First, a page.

Dennis | 14 March 2018  

The problem with trying to be moderate is that you’re defined by those at the edges. The raw fact is that if you’re not a great power, you’re a vassal, unless you’re a cheeky vassal like North Korea. Even then, you can only go as far as your patron allows. Since China needs vassals to counter-balance the US, Australia is either a vassal of the US or of China. Unlike Canada and Mexico, we don’t have the advantage of being a Siamese triplet to the US. With future improvements in technology, the US might not even need Pine Gap. If the special Atlantic relationship is only a wistful legend in the UK’s lunchtime (What? US diplomats can’t speak and read French, German, Spanish/German, Portuguese, Italian, Greek, Polish, Hungarian, you name it, and do their own connecting with Europe?), there’s no special relationship between the US and Australia, just THE KING and i. Swiss and Swedish neutrality only works if the great power opponents need neutrality for their own purposes. Trump is duty-bound to help his unemployed. Australia just has to factor that into any scheme it has to be indispensable to Trump.

Roy Chen Yee | 14 March 2018  

I was conscripted and served in Vietnam in 1970/71.This service experience was to affect the course of my life, ultimately causing my retirement due to continuing ill health related to my war service. The current government's subservience to US policy sickens me, particularly when you have a very unpredictable POTUS in charge in the US. I have absolutely no doubt that Trump's decision to exempt Australia from his ill conceived Tariffs will drag us into yet another idiotic US military adventure. It's about time we stood on our own two feet!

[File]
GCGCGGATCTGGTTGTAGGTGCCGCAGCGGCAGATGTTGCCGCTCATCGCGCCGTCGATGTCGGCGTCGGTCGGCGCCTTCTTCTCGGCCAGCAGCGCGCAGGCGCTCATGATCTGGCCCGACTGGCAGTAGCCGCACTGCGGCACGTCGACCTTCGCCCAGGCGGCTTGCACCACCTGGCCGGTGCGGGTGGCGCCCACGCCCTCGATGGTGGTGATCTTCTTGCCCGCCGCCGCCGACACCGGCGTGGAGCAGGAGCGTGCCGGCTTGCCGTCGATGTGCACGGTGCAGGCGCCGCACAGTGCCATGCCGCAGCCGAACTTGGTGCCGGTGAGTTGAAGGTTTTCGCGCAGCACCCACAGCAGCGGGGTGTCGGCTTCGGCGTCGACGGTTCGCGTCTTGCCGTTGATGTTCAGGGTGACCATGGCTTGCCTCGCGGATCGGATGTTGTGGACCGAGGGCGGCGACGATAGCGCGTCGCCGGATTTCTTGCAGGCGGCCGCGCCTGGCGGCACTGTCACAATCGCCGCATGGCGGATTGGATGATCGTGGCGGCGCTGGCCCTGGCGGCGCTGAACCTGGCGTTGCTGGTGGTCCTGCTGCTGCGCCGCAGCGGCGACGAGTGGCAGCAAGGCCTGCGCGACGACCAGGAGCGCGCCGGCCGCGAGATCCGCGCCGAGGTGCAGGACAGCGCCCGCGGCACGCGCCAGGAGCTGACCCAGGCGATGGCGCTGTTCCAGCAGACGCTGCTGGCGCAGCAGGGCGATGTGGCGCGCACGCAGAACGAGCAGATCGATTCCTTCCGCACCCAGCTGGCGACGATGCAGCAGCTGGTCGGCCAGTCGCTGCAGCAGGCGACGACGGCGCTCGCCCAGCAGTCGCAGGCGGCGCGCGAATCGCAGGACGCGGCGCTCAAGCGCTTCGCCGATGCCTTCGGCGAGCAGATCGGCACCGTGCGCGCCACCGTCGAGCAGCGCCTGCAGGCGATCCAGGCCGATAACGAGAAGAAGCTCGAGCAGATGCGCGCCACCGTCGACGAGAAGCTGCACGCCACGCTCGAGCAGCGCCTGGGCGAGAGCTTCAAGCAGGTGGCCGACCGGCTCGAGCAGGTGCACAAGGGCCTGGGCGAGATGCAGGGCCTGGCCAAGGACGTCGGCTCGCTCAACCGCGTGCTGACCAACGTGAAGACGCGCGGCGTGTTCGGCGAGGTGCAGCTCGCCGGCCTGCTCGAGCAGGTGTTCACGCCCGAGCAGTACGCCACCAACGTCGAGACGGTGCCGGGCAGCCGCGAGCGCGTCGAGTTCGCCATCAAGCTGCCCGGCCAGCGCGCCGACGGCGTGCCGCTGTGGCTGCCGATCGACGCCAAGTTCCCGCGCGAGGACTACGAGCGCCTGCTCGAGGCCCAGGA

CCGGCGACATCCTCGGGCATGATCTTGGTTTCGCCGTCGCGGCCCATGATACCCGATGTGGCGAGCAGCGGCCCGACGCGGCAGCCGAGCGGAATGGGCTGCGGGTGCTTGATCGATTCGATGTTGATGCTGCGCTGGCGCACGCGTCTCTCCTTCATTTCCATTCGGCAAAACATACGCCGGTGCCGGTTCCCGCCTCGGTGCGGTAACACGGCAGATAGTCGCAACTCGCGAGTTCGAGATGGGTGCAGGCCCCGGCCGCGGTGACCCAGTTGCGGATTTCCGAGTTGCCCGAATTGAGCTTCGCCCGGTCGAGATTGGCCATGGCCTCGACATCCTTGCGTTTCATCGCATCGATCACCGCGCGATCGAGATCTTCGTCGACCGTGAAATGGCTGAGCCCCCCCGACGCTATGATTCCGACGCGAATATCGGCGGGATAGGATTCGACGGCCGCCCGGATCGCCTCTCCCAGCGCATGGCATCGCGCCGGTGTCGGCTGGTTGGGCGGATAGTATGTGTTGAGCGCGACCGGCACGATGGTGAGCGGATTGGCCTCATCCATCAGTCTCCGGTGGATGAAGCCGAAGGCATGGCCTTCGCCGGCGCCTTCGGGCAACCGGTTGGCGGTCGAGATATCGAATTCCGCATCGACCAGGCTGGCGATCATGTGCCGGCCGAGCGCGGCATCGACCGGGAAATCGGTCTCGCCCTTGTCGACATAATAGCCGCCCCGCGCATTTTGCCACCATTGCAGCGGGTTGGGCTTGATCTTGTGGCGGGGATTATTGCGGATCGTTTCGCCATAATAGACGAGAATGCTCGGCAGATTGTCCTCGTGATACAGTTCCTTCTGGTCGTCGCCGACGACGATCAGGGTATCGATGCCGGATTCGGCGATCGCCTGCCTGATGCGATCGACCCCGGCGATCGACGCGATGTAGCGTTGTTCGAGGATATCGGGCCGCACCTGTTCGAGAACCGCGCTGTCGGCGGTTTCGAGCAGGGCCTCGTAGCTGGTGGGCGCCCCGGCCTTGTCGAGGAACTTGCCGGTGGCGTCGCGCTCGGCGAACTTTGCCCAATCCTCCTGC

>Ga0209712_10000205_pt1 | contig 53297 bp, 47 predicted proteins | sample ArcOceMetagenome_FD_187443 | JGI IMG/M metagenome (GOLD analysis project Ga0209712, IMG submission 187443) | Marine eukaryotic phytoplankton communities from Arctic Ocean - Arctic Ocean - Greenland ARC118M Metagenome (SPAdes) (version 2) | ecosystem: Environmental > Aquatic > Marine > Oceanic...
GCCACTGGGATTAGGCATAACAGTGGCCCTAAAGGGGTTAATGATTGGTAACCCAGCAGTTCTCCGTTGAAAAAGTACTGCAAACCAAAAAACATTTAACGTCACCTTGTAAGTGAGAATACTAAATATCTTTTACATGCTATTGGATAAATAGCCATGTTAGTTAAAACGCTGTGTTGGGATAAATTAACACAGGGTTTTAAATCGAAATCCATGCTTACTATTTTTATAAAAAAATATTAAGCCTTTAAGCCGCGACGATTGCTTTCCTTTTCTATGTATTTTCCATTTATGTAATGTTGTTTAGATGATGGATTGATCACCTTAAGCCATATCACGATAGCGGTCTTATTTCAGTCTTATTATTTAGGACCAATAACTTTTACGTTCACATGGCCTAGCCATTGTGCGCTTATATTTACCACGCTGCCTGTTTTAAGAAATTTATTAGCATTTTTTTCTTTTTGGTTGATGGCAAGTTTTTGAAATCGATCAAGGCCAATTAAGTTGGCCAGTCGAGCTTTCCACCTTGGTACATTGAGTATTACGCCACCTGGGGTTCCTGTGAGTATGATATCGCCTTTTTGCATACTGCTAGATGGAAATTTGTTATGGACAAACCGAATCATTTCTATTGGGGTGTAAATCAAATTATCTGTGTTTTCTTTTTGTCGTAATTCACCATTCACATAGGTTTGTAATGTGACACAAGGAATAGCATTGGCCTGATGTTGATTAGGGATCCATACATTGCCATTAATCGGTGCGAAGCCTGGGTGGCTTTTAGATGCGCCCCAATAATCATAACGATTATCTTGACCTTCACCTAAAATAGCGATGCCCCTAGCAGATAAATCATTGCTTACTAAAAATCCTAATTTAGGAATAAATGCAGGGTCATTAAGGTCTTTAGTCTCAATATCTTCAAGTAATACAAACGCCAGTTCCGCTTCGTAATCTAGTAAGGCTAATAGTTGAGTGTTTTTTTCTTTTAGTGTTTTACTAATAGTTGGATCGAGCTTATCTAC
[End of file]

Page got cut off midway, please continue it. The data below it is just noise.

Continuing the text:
Gavin | 15 March 2018  

Similar Articles

Russian spy games: a Novichok fact check

  • Justin Glyn
  • 19 March 2018

It's like the plot of a John Le Carre novel: A former double agent found unconscious on a park bench; allegations Mother Russia poisoned him with a secret nerve agent; diplomatic repercussions. Before assuming life imitates art, it would be well to check our facts, not least because stumbling into war with a nuclear power is a silly thing to do.


Finding freedom after fleeing North Korea

  • Eunhee Park
  • 21 March 2018

Freedom is a common word that is often used in our daily lives, but it is not easy to define. Freedom for me means being able to express myself and be outspoken. It means thinking for myself and being free to be curious. Finally it means preserving important economic, social, and cultural rights. I am a North Korean refugee who escaped in 2012 for this freedom.